Sadie and Braxton just finished their show and were in the process of turning off the lights before heading upstairs to bed. As was Sadie’s habit, she peeked out the curtains into the backyard. She never expected to see anything, but it’s something she did all fourteen years of their marriage.

Braxton questioned, “Did you say a clown?”

“Turn off the kitchen light so I can see better.”

“How about we turn on the back patio light instead?”

“No!” Sadie cried. “I don’t want him to know we see him. Turn them off, Brax.”

Braxton relented, then joined his wife at the sliding glass door. They peered through a slight gap of the curtains. The landscaping lights lit up their backyard well, and so even though the hour neared midnight, they could easily distinguish the person on the swings at the back edge of their property.

“I’ve heard about these nuts,” Braxton groaned. “I’m calling the cops.”

“What? No!” Sadie replied. “The kids are sound asleep. The commotion will wake them up and then they’ll never go back to bed. Besides, if they see this guy, they’ll be traumatized for life.”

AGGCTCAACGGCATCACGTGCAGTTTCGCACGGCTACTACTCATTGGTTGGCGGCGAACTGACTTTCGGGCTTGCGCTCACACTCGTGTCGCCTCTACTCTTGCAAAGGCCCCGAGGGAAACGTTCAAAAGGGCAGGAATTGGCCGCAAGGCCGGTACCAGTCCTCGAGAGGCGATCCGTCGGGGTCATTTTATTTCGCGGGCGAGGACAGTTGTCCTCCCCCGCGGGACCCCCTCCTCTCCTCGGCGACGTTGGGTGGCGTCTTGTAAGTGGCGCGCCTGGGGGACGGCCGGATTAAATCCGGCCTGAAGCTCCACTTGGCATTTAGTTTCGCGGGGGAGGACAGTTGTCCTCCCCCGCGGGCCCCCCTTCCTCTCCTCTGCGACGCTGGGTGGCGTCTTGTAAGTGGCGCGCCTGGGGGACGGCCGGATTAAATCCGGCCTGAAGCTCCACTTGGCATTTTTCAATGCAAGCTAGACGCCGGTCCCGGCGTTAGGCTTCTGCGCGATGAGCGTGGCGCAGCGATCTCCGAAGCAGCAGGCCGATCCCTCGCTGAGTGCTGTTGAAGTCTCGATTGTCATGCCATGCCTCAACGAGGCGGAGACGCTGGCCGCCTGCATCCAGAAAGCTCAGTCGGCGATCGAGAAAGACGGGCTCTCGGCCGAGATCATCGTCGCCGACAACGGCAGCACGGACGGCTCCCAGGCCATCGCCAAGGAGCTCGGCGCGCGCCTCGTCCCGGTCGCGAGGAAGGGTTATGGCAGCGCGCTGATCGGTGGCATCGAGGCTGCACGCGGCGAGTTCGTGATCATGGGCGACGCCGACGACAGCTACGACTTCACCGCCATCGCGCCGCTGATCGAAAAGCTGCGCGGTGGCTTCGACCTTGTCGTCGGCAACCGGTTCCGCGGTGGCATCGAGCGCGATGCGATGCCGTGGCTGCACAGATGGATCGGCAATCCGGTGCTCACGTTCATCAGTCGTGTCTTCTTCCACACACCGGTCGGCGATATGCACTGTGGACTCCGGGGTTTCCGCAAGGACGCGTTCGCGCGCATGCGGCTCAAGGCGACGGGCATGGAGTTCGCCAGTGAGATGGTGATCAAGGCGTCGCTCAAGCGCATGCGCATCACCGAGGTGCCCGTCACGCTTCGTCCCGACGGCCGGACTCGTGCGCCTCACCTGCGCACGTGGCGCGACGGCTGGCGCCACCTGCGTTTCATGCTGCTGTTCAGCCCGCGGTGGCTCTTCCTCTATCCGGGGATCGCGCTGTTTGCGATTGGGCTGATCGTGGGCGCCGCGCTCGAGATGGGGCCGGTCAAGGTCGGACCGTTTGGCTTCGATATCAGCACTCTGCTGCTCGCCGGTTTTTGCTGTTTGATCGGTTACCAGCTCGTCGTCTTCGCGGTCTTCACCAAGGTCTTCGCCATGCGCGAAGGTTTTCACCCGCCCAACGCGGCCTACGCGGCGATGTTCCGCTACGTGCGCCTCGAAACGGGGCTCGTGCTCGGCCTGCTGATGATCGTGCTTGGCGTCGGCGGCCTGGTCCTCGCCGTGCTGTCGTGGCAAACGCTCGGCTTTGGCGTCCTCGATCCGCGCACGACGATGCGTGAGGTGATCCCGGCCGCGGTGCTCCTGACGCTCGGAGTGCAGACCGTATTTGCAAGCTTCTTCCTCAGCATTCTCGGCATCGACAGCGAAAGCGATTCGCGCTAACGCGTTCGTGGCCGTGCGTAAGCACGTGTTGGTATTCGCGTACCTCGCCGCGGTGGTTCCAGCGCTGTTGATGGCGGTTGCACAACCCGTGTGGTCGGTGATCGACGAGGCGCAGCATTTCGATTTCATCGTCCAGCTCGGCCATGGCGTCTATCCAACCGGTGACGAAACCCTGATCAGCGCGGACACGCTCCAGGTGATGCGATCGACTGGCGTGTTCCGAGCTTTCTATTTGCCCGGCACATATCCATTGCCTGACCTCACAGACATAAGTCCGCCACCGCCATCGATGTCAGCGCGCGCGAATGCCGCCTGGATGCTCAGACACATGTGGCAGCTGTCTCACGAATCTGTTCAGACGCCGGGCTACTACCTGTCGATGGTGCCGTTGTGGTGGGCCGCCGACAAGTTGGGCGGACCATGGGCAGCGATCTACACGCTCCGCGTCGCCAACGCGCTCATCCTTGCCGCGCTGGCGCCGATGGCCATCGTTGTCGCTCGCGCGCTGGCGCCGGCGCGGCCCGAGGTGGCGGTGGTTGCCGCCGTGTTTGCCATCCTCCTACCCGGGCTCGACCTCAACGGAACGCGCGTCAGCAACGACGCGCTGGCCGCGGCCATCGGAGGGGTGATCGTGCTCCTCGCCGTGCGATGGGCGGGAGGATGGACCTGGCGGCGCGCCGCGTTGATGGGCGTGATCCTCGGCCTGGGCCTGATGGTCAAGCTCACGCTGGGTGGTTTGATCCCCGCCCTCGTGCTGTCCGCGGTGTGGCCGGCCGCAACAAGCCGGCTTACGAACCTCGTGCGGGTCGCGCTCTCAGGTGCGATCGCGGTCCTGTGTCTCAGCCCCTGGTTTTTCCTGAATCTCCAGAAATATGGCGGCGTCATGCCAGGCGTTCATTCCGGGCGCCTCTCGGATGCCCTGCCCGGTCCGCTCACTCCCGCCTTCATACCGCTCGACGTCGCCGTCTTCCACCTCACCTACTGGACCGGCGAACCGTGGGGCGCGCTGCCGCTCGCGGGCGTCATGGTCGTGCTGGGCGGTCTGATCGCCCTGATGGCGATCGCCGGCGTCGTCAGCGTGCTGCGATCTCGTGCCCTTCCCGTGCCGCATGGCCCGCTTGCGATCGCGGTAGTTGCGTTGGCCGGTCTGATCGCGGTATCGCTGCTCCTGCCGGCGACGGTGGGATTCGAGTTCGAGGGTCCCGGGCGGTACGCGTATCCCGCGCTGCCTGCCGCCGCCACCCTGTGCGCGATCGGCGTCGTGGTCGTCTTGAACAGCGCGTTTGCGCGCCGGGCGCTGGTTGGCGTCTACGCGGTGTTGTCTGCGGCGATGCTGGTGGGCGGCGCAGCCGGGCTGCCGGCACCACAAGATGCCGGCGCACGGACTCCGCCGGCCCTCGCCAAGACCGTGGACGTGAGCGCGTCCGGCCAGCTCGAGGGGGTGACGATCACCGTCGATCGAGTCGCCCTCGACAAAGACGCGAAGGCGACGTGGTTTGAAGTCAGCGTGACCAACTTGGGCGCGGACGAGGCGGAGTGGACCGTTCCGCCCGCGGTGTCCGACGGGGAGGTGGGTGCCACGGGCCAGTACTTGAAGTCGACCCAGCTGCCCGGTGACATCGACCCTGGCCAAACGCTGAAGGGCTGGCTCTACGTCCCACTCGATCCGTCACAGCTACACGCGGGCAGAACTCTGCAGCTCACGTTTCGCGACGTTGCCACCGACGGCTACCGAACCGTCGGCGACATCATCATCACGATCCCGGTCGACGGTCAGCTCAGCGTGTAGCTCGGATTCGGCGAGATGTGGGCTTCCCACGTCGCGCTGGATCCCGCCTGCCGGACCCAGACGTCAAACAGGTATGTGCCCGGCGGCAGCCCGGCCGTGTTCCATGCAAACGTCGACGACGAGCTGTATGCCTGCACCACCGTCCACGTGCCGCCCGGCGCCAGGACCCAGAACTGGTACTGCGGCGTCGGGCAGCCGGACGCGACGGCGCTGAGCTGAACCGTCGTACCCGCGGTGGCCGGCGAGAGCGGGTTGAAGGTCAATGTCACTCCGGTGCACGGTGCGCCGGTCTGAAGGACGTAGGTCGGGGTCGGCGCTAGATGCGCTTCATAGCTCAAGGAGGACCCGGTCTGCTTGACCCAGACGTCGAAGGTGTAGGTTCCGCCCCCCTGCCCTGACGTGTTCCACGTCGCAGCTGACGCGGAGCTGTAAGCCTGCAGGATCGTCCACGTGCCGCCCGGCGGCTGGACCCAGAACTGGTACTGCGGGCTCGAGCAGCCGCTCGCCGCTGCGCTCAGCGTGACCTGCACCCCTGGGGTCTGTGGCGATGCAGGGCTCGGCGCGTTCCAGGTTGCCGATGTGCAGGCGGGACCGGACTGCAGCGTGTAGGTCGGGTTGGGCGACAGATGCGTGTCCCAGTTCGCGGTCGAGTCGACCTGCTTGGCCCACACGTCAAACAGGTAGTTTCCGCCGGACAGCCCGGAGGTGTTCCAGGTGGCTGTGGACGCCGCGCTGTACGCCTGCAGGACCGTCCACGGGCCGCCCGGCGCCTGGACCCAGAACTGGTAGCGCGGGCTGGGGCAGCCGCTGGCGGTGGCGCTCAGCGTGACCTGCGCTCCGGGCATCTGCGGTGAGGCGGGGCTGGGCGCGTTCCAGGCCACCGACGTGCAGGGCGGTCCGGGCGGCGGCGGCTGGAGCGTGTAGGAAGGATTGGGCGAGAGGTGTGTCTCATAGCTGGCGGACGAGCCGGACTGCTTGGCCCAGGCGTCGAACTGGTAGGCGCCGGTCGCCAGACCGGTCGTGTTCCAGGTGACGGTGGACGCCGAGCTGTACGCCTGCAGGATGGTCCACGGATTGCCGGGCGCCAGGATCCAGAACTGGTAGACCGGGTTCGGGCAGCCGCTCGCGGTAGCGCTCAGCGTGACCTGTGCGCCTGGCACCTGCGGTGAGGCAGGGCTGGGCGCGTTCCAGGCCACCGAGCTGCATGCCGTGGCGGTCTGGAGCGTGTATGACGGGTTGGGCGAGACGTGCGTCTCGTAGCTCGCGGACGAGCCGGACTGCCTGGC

Braxton stared at his wife in disbelief. Though he already guessed her answer, he asked, “What are you suggesting?”

“It’s a prank,” Sadie began. “We’ve seen this on the web. It’s just some college kid trying to scare us. He saw our lights on and hoped we’d notice him. Well, guess what?”

“I’m afraid to ask.”

Sadie continued, “He’s going to be the one getting scared tonight, buddy boy. How do you like that?”

“I don’t,” Braxton said. “This is crazy. It’s late. You’re not thinking straight. Let’s call the police.”

Edging past her husband, Sadie crept into their adjacent kitchen. She pulled the big knife from the block.

“Have you lost your mind?”

“Look,” Sadie said, “we’ve seen the videos. When you confront them, they walk away.  He’s on our property. It’s just a knife. I’m well within my rights.”

“Actually, I don’t think you are.”

Sadie brushed by her husband again, this time in order to unlock the sliding glass door. Before she pushed the curtains aside, she asked, “You ready?”